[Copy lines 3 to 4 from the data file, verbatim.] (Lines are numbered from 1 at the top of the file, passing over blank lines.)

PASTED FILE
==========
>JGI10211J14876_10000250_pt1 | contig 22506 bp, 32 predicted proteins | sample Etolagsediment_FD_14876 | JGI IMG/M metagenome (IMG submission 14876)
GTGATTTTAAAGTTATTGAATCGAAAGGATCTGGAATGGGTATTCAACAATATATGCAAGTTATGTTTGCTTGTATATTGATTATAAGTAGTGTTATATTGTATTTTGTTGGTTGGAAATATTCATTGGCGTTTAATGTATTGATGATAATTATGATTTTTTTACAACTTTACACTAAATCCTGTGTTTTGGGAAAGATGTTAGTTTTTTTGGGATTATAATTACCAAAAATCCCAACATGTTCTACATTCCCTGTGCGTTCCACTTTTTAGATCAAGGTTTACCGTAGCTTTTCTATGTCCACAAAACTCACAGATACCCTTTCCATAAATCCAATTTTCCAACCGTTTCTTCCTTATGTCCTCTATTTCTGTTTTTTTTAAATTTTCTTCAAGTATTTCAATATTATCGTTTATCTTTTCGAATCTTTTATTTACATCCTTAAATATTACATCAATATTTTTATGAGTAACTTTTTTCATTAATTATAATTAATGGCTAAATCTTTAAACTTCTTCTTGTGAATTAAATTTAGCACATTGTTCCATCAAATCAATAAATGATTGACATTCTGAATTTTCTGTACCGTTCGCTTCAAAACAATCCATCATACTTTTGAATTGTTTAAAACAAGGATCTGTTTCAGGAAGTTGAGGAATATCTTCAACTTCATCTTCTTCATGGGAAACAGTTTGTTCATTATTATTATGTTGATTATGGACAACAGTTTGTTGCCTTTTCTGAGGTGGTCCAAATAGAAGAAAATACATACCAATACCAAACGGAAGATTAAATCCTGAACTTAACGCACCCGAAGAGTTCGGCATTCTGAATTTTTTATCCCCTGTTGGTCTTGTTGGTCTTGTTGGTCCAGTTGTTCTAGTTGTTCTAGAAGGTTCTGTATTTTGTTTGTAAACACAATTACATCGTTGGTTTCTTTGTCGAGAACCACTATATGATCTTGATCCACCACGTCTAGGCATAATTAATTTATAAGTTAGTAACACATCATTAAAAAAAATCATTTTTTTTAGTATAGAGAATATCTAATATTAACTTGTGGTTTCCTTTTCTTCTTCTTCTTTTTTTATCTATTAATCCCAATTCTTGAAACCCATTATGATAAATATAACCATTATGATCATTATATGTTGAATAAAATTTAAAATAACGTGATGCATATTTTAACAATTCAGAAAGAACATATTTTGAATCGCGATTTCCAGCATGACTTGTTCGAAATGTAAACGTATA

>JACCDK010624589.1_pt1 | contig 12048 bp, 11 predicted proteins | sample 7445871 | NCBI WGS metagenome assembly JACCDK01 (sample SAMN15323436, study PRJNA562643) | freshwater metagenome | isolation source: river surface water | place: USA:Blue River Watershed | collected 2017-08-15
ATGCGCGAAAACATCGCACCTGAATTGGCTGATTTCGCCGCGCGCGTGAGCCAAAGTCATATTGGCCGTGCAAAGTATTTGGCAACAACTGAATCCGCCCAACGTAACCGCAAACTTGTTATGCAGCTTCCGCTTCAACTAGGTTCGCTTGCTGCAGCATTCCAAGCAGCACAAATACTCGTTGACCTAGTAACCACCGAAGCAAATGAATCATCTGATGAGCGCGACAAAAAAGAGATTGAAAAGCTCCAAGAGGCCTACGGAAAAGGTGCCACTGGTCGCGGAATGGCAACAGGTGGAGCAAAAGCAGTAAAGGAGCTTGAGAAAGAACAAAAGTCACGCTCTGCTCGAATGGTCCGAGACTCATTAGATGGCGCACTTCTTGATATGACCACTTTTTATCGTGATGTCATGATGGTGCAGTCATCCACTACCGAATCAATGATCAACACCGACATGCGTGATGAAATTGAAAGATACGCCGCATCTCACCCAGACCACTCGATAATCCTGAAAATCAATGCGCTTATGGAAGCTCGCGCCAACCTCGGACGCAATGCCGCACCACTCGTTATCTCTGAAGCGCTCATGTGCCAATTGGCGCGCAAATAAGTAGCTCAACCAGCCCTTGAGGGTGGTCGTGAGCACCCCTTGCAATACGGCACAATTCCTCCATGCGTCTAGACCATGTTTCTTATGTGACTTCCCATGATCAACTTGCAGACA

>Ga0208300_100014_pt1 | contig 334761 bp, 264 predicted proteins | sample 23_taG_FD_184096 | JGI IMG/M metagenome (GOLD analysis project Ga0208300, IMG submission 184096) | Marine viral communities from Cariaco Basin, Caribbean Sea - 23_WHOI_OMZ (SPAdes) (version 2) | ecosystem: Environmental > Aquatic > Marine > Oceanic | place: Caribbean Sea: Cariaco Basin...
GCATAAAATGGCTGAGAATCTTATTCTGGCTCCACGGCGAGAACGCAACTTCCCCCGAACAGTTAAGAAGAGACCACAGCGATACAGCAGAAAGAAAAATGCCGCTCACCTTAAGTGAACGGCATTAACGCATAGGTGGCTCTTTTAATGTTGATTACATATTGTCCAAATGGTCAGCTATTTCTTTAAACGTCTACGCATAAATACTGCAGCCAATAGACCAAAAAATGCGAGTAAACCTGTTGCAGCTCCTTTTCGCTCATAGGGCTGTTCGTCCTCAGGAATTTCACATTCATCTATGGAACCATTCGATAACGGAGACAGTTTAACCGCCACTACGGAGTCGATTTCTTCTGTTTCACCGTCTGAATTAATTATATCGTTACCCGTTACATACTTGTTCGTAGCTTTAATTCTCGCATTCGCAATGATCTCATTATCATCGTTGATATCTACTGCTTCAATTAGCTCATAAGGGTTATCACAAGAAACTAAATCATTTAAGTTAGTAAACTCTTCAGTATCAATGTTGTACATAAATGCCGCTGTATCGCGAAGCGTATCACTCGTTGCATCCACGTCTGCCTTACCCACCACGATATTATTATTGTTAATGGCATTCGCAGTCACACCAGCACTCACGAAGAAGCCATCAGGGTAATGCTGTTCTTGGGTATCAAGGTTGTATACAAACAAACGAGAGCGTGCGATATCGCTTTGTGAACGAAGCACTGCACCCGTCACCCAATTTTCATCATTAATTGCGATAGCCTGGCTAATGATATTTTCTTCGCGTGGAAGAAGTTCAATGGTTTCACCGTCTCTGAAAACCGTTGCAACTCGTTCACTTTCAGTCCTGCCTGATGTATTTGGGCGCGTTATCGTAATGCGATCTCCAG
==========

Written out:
>JACCDK010624589.1_pt1 | contig 12048 bp, 11 predicted proteins | sample 7445871 | NCBI WGS metagenome assembly JACCDK01 (sample SAMN15323436, study PRJNA562643) | freshwater metagenome | isolation source: river surface water | place: USA:Blue River Watershed | collected 2017-08-15
ATGCGCGAAAACATCGCACCTGAATTGGCTGATTTCGCCGCGCGCGTGAGCCAAAGTCATATTGGCCGTGCAAAGTATTTGGCAACAACTGAATCCGCCCAACGTAACCGCAAACTTGTTATGCAGCTTCCGCTTCAACTAGGTTCGCTTGCTGCAGCATTCCAAGCAGCACAAATACTCGTTGACCTAGTAACCACCGAAGCAAATGAATCATCTGATGAGCGCGACAAAAAAGAGATTGAAAAGCTCCAAGAGGCCTACGGAAAAGGTGCCACTGGTCGCGGAATGGCAACAGGTGGAGCAAAAGCAGTAAAGGAGCTTGAGAAAGAACAAAAGTCACGCTCTGCTCGAATGGTCCGAGACTCATTAGATGGCGCACTTCTTGATATGACCACTTTTTATCGTGATGTCATGATGGTGCAGTCATCCACTACCGAATCAATGATCAACACCGACATGCGTGATGAAATTGAAAGATACGCCGCATCTCACCCAGACCACTCGATAATCCTGAAAATCAATGCGCTTATGGAAGCTCGCGCCAACCTCGGACGCAATGCCGCACCACTCGTTATCTCTGAAGCGCTCATGTGCCAATTGGCGCGCAAATAAGTAGCTCAACCAGCCCTTGAGGGTGGTCGTGAGCACCCCTTGCAATACGGCACAATTCCTCCATGCGTCTAGACCATGTTTCTTATGTGACTTCCCATGATCAACTTGCAGACA